I want to separate two questions. My main claim is that even if we have reasons to believe that there is a substantial difference between the content of the original text and the earliest manuscripts, Price's argument for that is a nonstarter, since it seems to be arguing that whenever you have one copy or a million copies, and you can't get your hands on the original, you don't have any reason to believe that the copy resembles the original. That's what I took from his argument. What I take from that is that this is another instance where hostile critics of Scripture are so hostile that they will accept any argument that undermines anything an apologist might say, no matter how bad the argument. In other words, I am suggesting that skeptical scholars can. and often do, suffer from a hostility bias toward Scripture. That was the main point of my post. The only way to rebut that would be to argument that I was taking Price out of context, (since I did just lift the post out of Arizona Atheist's response to me), and that if you read the rest of what he says, he isn't really making the claim I am attributing to him. If there are other ways of argument for doubt about the manuscripts we have, that doesn't alter the claim I was making about Price. Ehrman's arguments, I take it, are better, though I don't buy them by any stretch of the imagination.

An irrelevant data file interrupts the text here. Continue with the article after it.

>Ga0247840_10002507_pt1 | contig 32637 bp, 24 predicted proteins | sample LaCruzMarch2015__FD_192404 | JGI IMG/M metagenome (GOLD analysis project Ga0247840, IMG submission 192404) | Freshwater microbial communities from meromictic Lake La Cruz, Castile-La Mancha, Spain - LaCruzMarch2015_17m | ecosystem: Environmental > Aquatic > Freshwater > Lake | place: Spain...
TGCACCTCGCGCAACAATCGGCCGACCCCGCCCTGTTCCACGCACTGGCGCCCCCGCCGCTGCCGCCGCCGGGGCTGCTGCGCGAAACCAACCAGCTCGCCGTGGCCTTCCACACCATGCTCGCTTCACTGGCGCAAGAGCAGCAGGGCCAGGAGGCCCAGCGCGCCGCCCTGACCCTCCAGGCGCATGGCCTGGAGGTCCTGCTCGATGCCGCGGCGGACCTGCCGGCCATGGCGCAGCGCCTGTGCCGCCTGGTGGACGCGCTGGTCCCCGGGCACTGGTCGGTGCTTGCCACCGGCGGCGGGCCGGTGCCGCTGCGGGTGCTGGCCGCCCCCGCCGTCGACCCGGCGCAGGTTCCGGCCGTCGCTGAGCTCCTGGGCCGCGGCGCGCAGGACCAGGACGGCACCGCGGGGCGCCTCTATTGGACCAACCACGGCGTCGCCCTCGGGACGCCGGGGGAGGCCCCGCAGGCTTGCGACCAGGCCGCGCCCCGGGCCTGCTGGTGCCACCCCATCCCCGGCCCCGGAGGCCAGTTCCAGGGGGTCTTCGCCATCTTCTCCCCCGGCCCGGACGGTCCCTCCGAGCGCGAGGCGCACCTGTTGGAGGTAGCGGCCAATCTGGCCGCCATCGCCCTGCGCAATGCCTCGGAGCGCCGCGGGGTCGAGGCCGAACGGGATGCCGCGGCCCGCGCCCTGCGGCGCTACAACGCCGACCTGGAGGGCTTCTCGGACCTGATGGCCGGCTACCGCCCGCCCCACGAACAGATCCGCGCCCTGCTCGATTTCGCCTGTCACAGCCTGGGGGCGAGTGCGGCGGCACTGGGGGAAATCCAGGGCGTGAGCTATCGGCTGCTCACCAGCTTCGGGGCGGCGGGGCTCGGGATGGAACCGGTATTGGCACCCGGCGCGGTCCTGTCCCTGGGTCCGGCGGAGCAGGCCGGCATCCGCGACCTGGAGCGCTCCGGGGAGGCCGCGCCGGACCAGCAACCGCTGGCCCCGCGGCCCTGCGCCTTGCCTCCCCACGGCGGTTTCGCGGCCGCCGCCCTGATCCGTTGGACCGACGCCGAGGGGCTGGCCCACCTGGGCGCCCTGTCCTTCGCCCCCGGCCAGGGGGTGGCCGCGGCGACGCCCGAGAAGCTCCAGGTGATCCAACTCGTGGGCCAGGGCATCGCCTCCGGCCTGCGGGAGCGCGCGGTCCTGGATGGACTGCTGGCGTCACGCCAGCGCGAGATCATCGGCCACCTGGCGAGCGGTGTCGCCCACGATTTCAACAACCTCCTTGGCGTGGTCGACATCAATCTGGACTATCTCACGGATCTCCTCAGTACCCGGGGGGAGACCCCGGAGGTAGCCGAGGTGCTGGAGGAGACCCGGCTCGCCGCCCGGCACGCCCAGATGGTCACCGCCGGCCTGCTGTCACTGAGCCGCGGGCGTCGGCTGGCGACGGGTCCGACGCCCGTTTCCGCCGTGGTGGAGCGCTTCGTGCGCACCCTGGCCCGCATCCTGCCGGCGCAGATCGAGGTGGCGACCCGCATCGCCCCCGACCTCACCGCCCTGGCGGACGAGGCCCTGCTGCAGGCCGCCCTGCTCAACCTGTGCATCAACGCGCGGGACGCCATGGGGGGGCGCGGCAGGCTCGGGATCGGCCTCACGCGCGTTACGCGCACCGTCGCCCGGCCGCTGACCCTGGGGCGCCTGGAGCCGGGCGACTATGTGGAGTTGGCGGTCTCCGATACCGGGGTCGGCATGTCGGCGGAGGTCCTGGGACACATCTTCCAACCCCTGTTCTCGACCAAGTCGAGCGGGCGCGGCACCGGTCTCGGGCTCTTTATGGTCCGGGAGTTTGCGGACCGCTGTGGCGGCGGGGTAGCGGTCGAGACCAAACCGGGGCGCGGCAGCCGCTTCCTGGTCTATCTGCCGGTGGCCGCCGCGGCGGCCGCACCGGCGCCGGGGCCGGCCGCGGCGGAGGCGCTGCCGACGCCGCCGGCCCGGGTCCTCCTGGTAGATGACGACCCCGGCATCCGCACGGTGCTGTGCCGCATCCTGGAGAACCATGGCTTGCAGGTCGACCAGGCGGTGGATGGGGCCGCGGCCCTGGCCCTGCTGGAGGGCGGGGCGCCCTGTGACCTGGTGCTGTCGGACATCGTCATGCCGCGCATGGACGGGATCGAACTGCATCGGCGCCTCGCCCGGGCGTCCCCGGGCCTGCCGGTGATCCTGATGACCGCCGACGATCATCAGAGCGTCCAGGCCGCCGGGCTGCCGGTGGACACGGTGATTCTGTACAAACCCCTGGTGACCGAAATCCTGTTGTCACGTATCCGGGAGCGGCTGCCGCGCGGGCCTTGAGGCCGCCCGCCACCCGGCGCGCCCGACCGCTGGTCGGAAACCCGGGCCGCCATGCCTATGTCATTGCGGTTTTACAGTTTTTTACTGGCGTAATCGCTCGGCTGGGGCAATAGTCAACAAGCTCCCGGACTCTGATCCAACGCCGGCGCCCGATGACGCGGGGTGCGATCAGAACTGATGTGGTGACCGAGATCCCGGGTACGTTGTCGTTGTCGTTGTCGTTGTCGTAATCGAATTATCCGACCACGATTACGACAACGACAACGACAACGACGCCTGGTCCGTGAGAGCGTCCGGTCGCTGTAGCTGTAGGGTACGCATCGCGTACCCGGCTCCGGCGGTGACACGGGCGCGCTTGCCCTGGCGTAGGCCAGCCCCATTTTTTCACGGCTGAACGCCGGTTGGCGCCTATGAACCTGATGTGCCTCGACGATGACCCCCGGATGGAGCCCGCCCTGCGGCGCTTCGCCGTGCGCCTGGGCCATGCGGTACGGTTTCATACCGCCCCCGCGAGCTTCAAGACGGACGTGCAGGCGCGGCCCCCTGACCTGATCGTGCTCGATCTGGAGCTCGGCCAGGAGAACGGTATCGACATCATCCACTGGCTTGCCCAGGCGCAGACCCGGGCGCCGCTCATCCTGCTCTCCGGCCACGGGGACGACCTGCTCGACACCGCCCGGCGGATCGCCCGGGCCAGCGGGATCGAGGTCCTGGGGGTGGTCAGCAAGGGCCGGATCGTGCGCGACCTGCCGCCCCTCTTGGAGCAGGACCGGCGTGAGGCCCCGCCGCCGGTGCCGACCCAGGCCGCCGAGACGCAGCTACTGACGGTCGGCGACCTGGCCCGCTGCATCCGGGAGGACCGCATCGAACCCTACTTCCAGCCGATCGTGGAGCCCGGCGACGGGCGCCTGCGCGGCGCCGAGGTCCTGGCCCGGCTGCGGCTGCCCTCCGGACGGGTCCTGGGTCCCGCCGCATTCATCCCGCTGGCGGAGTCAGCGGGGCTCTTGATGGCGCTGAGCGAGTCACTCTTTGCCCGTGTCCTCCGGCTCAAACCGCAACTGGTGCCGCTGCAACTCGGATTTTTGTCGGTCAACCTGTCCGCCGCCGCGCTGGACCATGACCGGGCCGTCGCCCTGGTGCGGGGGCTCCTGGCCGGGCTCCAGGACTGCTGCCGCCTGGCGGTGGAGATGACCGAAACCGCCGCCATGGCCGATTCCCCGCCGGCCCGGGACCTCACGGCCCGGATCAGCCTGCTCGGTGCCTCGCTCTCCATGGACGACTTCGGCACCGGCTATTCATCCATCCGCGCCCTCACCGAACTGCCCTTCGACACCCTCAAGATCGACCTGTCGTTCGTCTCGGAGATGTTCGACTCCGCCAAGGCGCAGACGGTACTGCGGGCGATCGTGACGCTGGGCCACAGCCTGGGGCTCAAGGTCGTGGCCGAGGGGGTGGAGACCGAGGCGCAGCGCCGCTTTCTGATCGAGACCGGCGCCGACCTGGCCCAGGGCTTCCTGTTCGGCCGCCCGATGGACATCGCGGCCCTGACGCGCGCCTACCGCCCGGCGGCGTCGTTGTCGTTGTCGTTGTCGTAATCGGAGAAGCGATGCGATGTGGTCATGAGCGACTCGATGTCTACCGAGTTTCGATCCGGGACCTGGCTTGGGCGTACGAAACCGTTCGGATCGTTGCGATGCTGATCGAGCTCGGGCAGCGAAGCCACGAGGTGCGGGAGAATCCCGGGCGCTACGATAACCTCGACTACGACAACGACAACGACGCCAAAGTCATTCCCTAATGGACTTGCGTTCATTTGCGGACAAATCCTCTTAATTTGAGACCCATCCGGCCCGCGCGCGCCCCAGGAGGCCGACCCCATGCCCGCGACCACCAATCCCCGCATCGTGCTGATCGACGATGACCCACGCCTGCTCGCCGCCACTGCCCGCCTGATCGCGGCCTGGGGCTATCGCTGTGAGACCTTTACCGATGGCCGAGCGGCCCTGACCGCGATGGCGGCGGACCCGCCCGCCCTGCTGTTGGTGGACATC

I think a lot of "movement atheists" put confidence in people like Price and Carrier on the grounds, presumably, that they are "outsiders" (and in Price's case, he's an exbeliever), and not subject to a Christian bias. Such confidence is, I believe, unjustified. It is also possible to be biased against Christianity, a concept that is hard for some people to digest.